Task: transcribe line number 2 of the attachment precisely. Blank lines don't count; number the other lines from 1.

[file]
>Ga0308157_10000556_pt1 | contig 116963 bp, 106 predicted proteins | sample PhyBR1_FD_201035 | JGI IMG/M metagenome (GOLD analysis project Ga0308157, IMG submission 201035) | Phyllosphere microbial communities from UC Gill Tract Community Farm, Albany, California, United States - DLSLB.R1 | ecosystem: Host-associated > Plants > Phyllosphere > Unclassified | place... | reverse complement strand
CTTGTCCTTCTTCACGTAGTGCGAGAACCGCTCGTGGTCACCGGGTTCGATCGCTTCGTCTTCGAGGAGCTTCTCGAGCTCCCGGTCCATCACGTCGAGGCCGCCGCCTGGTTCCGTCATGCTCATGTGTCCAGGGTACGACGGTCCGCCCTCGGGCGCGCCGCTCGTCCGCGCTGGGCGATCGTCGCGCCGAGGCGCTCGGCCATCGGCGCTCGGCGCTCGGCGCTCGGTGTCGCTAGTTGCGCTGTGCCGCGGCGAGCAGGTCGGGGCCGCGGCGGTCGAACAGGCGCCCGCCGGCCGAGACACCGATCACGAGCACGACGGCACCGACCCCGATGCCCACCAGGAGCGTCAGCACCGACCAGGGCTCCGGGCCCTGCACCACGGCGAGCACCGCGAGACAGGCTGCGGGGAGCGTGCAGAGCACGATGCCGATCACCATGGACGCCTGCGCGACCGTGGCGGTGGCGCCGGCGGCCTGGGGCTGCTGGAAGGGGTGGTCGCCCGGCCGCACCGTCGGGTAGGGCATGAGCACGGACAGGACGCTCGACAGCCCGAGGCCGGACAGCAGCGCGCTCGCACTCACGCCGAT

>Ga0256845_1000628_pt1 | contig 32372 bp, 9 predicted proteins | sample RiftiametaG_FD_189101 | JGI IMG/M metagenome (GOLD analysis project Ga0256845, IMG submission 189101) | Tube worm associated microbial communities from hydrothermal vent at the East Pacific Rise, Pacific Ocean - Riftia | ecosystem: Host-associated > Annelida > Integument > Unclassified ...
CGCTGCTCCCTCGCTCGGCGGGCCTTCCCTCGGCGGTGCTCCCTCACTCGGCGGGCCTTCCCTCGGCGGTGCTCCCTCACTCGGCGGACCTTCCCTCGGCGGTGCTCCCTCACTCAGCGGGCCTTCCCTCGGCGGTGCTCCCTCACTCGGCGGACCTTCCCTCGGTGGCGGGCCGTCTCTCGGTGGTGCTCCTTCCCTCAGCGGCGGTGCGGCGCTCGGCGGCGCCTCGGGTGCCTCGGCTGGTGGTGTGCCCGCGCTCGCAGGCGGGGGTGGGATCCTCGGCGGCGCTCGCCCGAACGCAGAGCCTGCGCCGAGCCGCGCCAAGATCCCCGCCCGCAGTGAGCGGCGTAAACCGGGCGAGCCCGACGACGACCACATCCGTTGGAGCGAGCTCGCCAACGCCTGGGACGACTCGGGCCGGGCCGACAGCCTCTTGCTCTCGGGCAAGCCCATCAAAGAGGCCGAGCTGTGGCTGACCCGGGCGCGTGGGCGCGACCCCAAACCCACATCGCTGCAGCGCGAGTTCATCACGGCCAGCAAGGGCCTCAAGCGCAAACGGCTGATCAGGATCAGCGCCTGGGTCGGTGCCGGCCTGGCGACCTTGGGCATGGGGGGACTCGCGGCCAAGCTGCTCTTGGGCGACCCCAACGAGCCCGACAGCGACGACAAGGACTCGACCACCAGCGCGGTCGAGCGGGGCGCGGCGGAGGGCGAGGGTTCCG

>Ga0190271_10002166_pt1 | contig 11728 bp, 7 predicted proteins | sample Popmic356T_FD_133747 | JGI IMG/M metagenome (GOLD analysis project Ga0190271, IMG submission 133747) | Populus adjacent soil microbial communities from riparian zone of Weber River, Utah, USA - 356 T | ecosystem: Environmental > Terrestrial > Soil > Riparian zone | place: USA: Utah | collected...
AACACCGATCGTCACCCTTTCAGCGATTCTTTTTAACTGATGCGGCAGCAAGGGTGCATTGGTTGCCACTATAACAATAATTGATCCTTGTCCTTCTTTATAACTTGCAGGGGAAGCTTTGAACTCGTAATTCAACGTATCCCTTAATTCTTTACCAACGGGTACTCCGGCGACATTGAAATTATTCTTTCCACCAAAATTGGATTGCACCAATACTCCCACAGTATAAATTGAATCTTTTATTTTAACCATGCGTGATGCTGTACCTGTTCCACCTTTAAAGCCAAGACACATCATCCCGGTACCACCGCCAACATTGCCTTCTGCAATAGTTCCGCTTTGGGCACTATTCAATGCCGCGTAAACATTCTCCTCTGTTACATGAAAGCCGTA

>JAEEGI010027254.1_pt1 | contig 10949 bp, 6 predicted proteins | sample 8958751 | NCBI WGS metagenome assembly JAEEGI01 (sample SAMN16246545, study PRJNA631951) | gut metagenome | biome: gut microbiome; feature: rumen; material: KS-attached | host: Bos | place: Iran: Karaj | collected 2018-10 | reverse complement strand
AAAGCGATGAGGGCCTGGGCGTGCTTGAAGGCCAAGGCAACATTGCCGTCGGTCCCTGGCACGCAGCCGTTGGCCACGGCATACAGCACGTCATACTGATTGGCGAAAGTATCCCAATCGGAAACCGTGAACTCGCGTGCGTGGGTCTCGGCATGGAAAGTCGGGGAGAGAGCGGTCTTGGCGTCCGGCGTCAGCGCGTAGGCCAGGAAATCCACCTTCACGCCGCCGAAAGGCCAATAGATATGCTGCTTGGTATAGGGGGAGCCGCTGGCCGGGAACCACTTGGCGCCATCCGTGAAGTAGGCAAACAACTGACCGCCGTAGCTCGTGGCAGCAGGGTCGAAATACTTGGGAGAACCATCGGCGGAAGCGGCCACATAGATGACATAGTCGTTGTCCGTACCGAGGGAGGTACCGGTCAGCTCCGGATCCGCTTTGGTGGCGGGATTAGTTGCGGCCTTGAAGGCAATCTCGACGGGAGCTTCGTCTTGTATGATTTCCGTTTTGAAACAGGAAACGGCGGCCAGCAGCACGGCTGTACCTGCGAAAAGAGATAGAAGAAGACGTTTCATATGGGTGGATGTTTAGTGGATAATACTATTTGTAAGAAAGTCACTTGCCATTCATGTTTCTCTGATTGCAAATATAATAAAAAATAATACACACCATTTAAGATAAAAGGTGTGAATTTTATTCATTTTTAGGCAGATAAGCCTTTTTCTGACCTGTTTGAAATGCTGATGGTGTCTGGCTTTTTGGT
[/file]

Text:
CTTGTCCTTCTTCACGTAGTGCGAGAACCGCTCGTGGTCACCGGGTTCGATCGCTTCGTCTTCGAGGAGCTTCTCGAGCTCCCGGTCCATCACGTCGAGGCCGCCGCCTGGTTCCGTCATGCTCATGTGTCCAGGGTACGACGGTCCGCCCTCGGGCGCGCCGCTCGTCCGCGCTGGGCGATCGTCGCGCCGAGGCGCTCGGCCATCGGCGCTCGGCGCTCGGCGCTCGGTGTCGCTAGTTGCGCTGTGCCGCGGCGAGCAGGTCGGGGCCGCGGCGGTCGAACAGGCGCCCGCCGGCCGAGACACCGATCACGAGCACGACGGCACCGACCCCGATGCCCACCAGGAGCGTCAGCACCGACCAGGGCTCCGGGCCCTGCACCACGGCGAGCACCGCGAGACAGGCTGCGGGGAGCGTGCAGAGCACGATGCCGATCACCATGGACGCCTGCGCGACCGTGGCGGTGGCGCCGGCGGCCTGGGGCTGCTGGAAGGGGTGGTCGCCCGGCCGCACCGTCGGGTAGGGCATGAGCACGGACAGGACGCTCGACAGCCCGAGGCCGGACAGCAGCGCGCTCGCACTCACGCCGAT